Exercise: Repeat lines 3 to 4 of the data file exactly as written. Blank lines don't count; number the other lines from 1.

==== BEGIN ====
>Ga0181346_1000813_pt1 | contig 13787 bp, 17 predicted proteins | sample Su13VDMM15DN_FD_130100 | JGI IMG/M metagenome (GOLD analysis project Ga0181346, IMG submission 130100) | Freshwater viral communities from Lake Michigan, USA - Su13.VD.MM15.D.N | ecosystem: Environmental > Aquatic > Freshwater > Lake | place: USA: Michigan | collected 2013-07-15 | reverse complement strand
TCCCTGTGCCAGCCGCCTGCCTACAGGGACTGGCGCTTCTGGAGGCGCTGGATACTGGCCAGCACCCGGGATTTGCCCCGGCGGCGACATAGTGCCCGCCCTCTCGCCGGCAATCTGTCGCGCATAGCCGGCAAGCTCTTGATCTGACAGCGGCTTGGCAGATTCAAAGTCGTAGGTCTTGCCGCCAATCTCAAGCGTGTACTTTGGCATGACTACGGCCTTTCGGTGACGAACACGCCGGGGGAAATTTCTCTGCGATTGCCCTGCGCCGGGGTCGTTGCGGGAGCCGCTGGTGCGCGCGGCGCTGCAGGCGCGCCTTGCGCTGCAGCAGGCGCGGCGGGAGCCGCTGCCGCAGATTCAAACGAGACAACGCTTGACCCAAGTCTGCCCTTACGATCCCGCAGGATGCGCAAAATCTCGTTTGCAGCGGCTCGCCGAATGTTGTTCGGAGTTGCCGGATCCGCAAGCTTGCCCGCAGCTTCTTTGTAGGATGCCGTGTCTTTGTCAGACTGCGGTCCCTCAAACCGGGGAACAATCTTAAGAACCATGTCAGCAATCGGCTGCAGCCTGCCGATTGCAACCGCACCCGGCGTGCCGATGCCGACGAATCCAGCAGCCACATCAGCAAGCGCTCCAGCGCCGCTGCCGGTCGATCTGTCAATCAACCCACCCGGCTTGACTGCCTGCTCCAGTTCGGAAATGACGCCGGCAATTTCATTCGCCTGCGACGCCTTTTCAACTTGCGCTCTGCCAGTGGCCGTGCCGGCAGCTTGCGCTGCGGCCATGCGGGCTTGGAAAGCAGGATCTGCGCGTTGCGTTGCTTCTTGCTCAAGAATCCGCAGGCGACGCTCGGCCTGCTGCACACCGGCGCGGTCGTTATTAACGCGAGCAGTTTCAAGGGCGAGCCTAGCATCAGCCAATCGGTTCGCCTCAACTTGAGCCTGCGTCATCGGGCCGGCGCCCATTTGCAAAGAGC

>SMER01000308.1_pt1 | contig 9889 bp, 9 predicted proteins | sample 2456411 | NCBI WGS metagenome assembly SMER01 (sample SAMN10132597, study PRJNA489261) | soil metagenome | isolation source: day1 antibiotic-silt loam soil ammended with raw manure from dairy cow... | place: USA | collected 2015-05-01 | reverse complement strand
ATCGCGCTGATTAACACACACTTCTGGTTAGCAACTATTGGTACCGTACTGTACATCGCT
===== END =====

>SMER01000308.1_pt1 | contig 9889 bp, 9 predicted proteins | sample 2456411 | NCBI WGS metagenome assembly SMER01 (sample SAMN10132597, study PRJNA489261) | soil metagenome | isolation source: day1 antibiotic-silt loam soil ammended with raw manure from dairy cow... | place: USA | collected 2015-05-01 | reverse complement strand
ATCGCGCTGATTAACACACACTTCTGGTTAGCAACTATTGGTACCGTACTGTACATCGCT